Good Way To Ruin A Marketing Video

Good Way To Ruin A Marketing VideoIt’s the conversation I have with virtually every client. I say the same line over and over, and I’ve written it time and time again here at our blog. It’s maybe the toughest concept for business leaders to accept about their marketing videos.

The fact about facts

“Video isn’t about facts and figures. Video is about emotion.”

It’s a crucial thing to understand about video. Too often, executives want to pack their videos with all sorts of information. Those videos often run like a visual version of the company’s website or a marketing brochure or worse… a text book.

When someone packs too much information into a video, they aren’t taking advantage of it’s best atributes. Video can tap into people’s emotions. If you use video to tell a good story, you can build a bond with your audience. Vlog: How-to Help Tell Your Company’s Story

That’s a big deal

Connecting with viewers is a powerful asset. The stronger the connection, the more they trust you. The more they trust you, the more willing they’ll be to buy from you… or donate to your cause… or attend your event… it can help you achieve whatever your goal might be.

ARVE Error: id and provider shortcodes attributes are mandatory for old shortcodes. It is recommended to switch to new shortcodes that need only url

Case Study: how to ruin a marketing video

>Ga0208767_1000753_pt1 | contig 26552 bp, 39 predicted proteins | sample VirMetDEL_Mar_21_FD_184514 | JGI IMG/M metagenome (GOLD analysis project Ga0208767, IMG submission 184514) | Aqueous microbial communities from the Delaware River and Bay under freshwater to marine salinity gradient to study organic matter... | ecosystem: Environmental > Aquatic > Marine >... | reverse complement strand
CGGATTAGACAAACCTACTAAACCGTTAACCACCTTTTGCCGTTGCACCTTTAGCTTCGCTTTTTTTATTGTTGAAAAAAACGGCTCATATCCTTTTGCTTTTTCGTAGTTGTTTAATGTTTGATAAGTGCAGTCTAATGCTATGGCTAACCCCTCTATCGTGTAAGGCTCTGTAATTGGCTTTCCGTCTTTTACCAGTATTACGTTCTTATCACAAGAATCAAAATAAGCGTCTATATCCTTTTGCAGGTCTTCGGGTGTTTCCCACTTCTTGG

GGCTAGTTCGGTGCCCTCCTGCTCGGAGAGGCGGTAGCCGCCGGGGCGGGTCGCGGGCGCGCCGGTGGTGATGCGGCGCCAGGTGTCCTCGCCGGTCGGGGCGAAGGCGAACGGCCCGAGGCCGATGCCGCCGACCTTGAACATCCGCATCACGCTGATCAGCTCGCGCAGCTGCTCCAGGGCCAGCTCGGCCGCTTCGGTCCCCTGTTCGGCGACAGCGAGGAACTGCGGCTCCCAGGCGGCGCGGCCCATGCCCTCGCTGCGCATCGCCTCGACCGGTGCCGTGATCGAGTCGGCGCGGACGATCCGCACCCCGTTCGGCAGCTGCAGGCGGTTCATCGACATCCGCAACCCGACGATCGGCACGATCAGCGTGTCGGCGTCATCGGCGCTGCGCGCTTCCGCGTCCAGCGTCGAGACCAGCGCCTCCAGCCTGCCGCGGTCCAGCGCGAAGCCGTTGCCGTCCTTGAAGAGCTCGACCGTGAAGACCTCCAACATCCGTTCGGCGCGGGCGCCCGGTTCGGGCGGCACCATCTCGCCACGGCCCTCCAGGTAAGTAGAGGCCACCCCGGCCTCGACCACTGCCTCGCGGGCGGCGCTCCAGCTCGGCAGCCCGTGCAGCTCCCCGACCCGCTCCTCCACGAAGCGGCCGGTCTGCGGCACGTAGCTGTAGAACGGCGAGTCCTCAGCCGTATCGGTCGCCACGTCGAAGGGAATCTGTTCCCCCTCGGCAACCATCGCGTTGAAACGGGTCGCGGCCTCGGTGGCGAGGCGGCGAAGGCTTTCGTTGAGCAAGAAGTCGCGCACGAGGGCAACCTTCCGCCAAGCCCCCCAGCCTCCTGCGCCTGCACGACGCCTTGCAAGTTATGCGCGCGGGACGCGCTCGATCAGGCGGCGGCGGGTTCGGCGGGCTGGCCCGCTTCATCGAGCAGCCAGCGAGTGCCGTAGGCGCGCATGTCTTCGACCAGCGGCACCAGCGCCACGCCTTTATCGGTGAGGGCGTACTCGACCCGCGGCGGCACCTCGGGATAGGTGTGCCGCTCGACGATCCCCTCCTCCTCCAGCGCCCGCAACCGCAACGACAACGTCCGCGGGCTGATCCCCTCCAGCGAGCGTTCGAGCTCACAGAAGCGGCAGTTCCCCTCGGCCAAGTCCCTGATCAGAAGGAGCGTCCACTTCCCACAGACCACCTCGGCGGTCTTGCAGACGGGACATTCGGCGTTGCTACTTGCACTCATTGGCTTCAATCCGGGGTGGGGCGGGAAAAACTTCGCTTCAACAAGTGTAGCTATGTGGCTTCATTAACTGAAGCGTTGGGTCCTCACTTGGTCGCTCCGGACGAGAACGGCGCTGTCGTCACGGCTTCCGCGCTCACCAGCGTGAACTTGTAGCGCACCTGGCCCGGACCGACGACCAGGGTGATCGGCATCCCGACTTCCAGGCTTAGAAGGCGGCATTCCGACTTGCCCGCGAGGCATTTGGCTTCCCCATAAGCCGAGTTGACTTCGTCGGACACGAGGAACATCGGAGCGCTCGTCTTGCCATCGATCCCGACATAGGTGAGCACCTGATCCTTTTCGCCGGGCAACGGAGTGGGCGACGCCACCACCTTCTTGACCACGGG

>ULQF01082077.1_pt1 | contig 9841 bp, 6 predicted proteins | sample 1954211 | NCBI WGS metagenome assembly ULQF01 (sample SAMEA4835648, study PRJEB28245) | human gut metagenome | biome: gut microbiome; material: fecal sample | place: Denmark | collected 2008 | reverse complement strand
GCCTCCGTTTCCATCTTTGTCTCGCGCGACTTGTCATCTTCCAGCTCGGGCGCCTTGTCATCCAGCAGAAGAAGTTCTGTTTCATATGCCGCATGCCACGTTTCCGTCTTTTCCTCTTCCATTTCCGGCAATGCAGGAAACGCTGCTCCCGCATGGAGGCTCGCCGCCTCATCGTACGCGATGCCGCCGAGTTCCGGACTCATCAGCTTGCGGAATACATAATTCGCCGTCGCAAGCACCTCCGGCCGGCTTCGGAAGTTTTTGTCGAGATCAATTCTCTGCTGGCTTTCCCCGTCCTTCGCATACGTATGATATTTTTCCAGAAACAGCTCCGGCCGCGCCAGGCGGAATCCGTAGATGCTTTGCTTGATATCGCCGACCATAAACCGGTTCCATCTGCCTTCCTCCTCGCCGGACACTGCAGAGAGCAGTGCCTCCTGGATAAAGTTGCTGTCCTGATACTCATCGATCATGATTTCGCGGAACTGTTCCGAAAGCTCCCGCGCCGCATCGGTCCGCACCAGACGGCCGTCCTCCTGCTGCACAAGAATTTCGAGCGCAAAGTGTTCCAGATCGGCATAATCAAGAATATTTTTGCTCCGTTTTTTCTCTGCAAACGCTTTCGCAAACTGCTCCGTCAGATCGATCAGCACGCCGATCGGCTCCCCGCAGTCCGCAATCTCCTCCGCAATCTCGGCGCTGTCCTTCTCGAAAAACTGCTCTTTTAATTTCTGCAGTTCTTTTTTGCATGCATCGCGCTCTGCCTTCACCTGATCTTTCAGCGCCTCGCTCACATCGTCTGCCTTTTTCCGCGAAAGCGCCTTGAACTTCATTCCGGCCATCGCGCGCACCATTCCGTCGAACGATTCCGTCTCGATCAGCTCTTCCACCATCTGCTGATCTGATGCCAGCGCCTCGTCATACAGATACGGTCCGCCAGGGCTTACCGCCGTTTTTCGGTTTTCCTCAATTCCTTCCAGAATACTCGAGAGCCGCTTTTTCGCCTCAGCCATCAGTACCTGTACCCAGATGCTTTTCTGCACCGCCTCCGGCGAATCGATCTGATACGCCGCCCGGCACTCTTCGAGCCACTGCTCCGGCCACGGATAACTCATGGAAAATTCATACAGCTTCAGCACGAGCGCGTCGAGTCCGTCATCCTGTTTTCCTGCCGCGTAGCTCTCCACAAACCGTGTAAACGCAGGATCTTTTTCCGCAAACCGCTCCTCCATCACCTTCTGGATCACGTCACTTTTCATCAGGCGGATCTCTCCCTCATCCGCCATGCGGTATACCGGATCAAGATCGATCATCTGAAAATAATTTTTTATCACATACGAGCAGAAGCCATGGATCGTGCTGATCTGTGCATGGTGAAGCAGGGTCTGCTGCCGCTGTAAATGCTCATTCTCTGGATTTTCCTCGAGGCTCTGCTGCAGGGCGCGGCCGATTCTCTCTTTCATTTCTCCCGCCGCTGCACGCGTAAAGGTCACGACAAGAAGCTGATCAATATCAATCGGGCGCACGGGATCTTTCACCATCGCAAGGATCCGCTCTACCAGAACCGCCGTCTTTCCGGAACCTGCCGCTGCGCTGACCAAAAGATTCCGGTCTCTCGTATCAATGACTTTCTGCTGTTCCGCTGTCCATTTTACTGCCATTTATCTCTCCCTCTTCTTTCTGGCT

I’m going to do something I’ve never done before. I’m going to purposely ruin one of my favorite videos… one of our Telly Award winners. Okay, not literally… just theoretically.

It’s a video we produced for Goose Island Beer Company. Goose Island leaders wanted a video to demonstrate to wholesalers the company’s commitment to marketing the 312 brand (Goose Island’s most popular beer)… which would in-turn encourage the wholesalers to push the beer to their retail clients because the marketing should make it easier to sell.

The plan was to shoot various events throughout the summer where 312 was a sponsor. We named a few of the events in the video, but the video wasn’t about those specific events. The story was about 312’s commitment to sponsorship and getting out into the community.

Now… how would we go about ruining this video? If I were to fall prey to the classic mistake of adding too much information, here’s what I would add:

  • listing all of the events 312 sponsors
  • give stats on how many beers were served at the events
  • the number of banners hung
  • how many ads were taken out

I could go on, but you get the point.

Oh… I almost forgot! Not only would I include that information, I would create graphics for them and put them on the screen. Excess graphics are a great way to ruin a video!

Why? Graphics force your audience to work. They’re no longer sitting back, letting the story come to them. You interrupt the flow and force them to read. That little bit of effort is an emotion killer.

Wrapping Up

I’m fine with facts and figures, as long as you put them in their proper place. That’s what a company website is for. As a matter of fact, you can insert a call to action at the end of a video directing viewers to a website to see those facts and figures.

But when it comes to video… stick to good, emotional stories that connect with audiences.

–Tony Gnau

Tony Gnau - T60 ProductionsTony Gnau is the Founder and Chief Storytelling Officer at T60 Productions. He’s a three-time Emmy Award-winning journalist, has led T60 Productions to winning 18 Telly Awards for its corporate videos, and is the author of the Amazon #1 Bestseller “Lights, Camera, Impact: storytelling, branding, and production tips for engaging corporate videos.”